We have had a great month of predator sightings, with lion seen on at least 17 days.

The Savuti pride of lions

The Savuti Pride has been seen on a regular basis this month, often in the company of two mature males (Sav M 2 and Sav M 4). This pride has been moving quite a bit in the mopane woodlands between Savuti and DumaTau. Towards the end of last month the Savuti Pride met up with a lone female (Sel F 18), who has been a regular in the area since she moved over from the Selinda Concession with her two cubs a year ago, and a clash ensued. Although there were no serious injuries Isis did sustain a deep cut behind one of her eyes and the Selinda Female left with an open wound on her hindquarters.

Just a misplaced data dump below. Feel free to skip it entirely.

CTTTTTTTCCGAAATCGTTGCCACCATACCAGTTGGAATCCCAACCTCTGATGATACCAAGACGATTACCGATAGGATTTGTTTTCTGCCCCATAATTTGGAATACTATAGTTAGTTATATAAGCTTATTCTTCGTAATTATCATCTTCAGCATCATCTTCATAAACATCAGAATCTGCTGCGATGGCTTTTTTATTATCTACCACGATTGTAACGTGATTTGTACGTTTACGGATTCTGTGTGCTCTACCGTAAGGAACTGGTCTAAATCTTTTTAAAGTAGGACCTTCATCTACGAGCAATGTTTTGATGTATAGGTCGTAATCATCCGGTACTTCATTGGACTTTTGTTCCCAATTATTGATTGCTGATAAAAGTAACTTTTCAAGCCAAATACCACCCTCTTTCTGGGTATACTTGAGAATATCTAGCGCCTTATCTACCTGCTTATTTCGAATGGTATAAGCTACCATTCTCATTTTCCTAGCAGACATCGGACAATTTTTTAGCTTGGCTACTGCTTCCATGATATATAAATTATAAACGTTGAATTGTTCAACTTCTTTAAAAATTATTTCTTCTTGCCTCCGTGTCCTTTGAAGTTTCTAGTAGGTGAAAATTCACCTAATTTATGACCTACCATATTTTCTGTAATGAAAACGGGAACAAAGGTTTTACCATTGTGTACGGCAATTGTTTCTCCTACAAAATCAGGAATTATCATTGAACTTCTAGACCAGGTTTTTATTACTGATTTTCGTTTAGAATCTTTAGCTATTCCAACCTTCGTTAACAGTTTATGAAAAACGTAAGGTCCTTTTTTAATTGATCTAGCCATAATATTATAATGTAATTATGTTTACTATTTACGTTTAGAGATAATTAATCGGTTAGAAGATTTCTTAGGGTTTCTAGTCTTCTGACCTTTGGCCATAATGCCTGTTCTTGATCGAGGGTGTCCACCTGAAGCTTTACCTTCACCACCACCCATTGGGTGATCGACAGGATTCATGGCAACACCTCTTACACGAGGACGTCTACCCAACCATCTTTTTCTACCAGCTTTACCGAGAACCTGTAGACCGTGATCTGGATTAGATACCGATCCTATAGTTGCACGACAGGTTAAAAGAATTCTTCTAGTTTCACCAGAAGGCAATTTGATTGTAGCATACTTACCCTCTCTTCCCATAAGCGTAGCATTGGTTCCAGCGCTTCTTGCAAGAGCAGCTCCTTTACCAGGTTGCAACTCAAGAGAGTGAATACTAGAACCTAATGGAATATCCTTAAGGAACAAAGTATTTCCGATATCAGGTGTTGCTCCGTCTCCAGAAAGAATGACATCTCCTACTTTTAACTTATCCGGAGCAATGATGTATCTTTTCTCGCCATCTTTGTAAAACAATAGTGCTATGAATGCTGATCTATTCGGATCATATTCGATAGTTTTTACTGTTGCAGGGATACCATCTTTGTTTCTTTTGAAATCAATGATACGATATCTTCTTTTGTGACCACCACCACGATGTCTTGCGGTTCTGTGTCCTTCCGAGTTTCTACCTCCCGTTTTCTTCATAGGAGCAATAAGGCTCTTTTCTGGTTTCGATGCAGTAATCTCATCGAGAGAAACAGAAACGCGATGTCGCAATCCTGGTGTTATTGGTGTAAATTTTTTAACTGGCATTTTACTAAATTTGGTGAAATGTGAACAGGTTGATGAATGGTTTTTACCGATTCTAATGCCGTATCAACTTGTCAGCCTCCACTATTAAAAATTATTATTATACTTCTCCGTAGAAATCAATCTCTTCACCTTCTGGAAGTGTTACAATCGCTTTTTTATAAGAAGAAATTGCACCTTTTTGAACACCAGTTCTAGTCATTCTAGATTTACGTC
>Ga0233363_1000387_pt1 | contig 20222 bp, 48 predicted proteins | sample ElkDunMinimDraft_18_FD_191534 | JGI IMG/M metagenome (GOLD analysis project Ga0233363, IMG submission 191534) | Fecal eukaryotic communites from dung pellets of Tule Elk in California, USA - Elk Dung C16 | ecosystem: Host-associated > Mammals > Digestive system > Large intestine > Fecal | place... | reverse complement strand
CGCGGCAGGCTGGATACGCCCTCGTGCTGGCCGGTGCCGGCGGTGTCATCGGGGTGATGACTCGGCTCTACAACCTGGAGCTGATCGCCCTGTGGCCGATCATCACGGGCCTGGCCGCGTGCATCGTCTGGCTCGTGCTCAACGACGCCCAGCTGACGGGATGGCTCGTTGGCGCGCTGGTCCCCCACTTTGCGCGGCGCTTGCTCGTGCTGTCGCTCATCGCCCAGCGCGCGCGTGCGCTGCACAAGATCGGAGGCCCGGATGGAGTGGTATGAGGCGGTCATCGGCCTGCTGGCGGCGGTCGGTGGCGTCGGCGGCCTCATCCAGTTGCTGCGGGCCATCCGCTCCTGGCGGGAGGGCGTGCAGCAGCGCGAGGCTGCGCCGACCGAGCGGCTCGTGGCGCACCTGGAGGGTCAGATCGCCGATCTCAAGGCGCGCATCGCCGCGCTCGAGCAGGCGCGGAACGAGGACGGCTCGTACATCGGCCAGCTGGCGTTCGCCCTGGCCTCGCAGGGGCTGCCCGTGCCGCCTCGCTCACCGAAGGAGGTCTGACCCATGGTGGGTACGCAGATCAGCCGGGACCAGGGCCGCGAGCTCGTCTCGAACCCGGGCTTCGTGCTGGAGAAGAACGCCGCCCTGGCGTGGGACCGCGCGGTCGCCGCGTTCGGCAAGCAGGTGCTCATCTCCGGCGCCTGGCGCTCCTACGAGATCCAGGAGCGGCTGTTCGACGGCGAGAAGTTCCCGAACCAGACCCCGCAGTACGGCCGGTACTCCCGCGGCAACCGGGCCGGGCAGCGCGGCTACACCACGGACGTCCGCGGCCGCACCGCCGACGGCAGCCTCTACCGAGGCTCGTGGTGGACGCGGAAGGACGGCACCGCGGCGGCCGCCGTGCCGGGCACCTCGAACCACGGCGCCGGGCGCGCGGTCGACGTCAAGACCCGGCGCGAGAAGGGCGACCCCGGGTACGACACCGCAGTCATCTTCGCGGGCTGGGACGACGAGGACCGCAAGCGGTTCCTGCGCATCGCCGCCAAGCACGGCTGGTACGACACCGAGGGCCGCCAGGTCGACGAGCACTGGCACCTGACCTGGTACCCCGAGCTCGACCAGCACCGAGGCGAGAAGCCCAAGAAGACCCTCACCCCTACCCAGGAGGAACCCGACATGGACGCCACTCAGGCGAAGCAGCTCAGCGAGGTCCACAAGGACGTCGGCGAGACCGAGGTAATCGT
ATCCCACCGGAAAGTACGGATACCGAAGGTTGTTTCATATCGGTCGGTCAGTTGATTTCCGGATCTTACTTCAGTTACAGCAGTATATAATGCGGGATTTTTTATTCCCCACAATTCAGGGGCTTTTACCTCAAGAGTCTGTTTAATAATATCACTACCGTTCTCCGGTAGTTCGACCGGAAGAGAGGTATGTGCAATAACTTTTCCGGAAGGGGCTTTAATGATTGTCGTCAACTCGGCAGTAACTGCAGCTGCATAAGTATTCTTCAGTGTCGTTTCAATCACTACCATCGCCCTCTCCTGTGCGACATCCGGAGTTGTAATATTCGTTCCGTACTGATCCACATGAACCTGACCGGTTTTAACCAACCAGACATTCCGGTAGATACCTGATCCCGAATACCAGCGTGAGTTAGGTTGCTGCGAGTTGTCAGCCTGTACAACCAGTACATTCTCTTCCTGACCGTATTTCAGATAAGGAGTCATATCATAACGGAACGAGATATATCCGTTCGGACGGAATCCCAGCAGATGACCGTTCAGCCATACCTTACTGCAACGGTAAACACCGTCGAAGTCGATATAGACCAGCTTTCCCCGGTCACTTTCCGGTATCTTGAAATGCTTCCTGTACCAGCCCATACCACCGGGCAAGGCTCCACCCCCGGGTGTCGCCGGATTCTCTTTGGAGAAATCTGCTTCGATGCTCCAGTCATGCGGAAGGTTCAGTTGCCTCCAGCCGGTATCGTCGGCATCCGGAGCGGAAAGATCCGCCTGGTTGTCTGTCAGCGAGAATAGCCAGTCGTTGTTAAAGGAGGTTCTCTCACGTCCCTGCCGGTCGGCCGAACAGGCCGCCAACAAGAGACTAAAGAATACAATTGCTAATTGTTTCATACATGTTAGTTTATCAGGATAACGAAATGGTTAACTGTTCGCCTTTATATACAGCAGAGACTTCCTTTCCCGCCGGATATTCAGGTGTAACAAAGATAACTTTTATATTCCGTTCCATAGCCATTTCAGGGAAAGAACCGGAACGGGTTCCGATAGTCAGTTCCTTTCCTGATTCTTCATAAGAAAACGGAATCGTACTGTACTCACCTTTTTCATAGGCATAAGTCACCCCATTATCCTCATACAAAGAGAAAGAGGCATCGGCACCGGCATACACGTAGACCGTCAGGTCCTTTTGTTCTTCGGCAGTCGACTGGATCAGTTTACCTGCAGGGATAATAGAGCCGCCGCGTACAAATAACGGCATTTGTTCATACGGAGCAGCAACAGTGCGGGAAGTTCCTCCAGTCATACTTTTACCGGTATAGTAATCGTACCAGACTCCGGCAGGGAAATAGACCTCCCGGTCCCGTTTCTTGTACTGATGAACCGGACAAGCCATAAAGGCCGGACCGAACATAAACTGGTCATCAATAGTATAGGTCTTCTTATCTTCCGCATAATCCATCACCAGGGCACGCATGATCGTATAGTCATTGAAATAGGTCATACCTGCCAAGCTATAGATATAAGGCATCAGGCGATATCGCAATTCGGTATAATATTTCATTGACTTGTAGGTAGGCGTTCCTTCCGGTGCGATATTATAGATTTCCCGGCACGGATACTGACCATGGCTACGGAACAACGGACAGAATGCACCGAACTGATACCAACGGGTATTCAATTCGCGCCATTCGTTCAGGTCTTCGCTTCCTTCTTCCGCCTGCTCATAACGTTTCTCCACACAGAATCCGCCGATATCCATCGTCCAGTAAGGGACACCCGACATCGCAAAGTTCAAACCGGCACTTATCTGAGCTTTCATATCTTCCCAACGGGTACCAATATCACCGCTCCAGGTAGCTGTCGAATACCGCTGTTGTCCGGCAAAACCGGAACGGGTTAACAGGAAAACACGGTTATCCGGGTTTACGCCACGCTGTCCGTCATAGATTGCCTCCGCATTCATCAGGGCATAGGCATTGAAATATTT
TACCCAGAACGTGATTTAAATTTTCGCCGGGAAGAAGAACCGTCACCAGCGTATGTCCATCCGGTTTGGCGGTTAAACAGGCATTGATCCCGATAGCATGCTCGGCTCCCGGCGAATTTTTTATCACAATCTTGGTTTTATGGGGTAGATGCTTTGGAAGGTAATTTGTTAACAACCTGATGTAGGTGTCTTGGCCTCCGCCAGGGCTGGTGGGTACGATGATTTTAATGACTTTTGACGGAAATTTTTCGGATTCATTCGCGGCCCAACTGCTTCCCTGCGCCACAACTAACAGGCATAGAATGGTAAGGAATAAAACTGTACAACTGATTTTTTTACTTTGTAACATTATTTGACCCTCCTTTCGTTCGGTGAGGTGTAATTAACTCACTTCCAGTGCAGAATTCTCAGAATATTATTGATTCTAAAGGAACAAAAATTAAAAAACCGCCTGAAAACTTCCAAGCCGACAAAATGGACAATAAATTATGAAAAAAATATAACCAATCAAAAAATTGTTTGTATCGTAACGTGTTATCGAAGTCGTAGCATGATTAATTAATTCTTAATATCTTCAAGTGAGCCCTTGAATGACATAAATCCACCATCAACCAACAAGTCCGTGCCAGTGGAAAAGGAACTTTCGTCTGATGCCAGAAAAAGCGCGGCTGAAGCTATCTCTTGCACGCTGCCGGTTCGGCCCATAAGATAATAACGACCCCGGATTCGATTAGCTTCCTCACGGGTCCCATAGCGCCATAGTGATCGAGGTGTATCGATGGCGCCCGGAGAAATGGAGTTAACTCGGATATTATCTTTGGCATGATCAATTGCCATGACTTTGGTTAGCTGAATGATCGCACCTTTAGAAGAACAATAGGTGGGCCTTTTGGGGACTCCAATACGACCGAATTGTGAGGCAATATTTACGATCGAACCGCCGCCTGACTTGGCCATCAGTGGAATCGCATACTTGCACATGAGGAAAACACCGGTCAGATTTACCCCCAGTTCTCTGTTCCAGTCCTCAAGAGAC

On the morning of the 22nd Ollie found the pride near a series of large pans in the mopane woodlands feeding on the remains of a large male kudu. The two big males were with them and it appeared that Sav M 4 was paying particular attention to one of the two lionesses (Sav F 2). The next day, when the pride moved away from the pans Sav M 2 left with them. The couple (Sav F 2 & Sav M 4) remained behind. The rest of the pride was quite playful and as they headed east into the mopane they chased each other and climbed fallen trees. Sav M 2 followed on behind the pride, spray-marking as he walked and constantly looking back for his brother - he looked quite dejected. The next morning, we found Sav M 2 quite close to DumaTau. He had been roaring loudly nearby the camp in the early hours of the morning. Sav M 4 was not with him. In fact, the Savuti Pride and a single male (probably Sav M 4) were found near the Boscia Tree on the eastern side of Dish Pan Clearing (at least 12 km away). One of the females had just caught a warthog and the large male usurped the catch and selfishly 'hogged' it, constantly growling and warning the rest of the pride not to come near him.